You’ll find these helpful markers on many golf courses when there are obstacles.

Pin Placements

Another indicator of distance on the golf course is pin placement and their color, or “mini flag”.

Some courses have different color flags and will use these to help you identify whether the pin location is near the front, middle, or back of the green.

Red = Front pin location

White = Middle pin location

Blue = Back pin location

Alternatively, for courses that have the same color flag throughout, yellow for example, will usually have a mini-flag or adjustable ball that can be moved up or down the flag stick. Greenskeepers will make the appropriate adjustment when putting in a new hole location.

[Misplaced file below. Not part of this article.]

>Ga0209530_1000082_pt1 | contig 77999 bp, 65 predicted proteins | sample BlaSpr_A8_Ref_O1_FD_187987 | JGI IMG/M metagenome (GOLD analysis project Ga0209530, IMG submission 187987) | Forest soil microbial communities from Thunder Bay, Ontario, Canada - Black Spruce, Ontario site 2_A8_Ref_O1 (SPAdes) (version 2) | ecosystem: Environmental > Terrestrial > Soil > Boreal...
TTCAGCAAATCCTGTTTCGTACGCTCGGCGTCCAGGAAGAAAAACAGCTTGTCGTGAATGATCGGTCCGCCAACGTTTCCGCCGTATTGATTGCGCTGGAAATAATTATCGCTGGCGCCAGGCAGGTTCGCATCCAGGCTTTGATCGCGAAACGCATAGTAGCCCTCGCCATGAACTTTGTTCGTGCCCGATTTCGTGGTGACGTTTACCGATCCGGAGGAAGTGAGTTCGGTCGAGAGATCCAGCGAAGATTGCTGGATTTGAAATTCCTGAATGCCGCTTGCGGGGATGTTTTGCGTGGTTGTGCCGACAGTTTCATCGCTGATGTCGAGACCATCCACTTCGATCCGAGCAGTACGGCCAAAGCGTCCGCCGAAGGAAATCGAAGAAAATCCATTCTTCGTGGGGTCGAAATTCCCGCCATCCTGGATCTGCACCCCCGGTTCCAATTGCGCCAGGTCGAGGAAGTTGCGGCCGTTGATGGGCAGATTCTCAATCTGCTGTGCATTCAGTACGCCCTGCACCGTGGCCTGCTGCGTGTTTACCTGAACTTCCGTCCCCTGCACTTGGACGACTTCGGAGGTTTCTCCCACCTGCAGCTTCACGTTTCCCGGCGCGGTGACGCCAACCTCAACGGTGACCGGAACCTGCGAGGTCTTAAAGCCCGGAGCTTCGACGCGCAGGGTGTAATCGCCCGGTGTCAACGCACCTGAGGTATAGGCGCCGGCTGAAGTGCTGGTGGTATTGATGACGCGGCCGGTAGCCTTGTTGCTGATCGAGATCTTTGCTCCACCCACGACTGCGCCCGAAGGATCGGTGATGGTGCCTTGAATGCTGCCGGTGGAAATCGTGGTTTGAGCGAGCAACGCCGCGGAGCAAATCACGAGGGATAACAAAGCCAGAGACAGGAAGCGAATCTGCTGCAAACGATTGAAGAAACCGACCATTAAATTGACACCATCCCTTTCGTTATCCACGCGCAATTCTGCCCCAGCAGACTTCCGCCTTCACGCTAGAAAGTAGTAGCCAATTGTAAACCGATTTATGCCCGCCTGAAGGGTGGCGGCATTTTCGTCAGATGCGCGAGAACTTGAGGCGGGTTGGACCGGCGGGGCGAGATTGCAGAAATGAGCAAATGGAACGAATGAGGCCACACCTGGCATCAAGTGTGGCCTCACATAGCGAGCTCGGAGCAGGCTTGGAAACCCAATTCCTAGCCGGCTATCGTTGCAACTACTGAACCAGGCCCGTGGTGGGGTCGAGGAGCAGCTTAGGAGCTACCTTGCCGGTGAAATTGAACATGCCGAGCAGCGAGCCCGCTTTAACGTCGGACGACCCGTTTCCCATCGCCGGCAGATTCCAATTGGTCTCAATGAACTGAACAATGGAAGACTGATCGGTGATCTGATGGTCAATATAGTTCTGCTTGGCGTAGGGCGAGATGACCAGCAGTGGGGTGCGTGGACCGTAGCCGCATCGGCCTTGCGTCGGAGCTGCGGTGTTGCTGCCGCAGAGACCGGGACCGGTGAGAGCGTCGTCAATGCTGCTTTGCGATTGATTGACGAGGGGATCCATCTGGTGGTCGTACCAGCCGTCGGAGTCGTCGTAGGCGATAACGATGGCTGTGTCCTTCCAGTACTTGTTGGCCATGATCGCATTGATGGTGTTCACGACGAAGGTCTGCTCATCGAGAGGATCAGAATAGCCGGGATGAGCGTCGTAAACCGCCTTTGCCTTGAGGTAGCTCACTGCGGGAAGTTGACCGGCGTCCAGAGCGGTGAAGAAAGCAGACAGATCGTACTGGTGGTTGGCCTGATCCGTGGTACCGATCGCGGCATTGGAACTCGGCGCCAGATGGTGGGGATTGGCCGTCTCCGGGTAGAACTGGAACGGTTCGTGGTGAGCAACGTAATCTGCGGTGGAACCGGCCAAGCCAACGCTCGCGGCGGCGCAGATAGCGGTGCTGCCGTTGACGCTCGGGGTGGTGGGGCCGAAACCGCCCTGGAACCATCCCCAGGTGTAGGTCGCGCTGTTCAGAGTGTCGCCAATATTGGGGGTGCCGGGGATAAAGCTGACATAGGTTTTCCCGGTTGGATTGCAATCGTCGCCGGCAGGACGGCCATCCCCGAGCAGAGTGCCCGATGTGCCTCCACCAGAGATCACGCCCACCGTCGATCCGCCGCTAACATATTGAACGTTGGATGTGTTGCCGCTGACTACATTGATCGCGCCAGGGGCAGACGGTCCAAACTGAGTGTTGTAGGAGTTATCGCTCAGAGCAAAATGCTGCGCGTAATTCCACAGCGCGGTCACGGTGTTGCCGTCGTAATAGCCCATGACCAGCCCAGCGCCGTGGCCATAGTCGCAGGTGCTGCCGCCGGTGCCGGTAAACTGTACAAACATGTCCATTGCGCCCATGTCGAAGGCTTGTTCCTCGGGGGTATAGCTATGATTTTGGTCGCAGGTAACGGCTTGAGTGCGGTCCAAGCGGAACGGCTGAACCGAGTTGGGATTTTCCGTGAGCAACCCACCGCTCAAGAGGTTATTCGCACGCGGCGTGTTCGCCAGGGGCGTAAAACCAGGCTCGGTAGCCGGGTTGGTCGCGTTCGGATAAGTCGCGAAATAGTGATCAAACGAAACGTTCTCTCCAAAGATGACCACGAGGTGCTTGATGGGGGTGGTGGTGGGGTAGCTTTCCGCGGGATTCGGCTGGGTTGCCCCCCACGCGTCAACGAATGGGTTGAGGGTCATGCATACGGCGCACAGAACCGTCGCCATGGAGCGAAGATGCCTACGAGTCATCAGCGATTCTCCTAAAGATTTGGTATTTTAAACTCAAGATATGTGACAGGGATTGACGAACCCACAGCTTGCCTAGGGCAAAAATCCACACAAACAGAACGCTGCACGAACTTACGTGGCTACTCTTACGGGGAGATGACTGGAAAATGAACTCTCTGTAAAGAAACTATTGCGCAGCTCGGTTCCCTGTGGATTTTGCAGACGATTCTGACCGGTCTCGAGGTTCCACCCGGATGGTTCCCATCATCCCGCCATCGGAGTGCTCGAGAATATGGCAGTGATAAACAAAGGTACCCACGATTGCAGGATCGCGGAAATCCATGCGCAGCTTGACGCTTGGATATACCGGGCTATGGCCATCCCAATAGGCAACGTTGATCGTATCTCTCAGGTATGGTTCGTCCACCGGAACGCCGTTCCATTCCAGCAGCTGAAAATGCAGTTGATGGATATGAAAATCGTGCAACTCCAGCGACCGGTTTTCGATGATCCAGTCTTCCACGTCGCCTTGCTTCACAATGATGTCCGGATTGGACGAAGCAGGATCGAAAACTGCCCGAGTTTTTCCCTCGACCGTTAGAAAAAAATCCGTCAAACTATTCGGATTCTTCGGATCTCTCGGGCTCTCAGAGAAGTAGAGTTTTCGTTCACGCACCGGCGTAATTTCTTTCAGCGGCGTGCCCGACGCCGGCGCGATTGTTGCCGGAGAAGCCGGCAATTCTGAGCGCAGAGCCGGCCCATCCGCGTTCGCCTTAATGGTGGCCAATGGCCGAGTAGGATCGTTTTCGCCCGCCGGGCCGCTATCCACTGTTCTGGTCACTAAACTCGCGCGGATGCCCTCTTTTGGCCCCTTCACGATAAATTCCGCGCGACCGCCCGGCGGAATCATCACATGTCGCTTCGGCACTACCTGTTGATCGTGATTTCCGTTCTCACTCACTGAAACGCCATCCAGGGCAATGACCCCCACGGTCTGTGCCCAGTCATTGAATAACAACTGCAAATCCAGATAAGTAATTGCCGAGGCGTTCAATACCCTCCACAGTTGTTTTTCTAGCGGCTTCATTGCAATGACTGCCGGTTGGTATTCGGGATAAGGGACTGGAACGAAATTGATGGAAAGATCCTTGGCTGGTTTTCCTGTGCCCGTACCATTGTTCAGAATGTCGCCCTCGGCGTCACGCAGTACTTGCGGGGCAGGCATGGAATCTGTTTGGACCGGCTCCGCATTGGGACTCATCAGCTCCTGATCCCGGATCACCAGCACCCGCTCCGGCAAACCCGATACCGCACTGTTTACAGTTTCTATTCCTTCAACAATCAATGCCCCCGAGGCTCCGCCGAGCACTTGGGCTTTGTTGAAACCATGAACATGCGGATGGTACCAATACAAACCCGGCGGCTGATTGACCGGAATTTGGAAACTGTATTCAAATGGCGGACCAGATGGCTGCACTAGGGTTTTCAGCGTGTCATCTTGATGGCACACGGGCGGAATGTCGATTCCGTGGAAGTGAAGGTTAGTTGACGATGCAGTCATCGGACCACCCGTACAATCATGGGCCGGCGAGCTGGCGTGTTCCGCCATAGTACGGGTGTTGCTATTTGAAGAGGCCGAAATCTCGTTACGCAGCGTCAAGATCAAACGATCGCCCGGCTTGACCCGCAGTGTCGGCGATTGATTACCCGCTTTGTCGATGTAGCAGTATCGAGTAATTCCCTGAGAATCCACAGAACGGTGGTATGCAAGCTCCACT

Low = Front pin location

Middle = Middle pin location

High = Back pin location

Calculating Distance with Yardage Markers

With the pin placement data above, and a known distance to the center of the green, you can usually make a really good estimate of your distance.

I would usually find a yardage marker on the course, lets’s say I was 5 paces away from the 100-yard marker. I know I’m roughly 105 yards from the center of the green.

Now, take a look at the pin location, and add or subtract a few yards based on its placement. How many yards you add or subtract will really depend on how large the greens are.

For example, if I am on a large green and the pin is in the back, I might need to add 10 yards, which puts me at about 115 to the pin. If it is a smaller green, you may only need to add 5 yards.

Using Technology to Determine Distance

There are plenty of devices and apps to help you find your distances easily. These range from free apps to rangefinders and GPS devices that can cost several hundred dollars.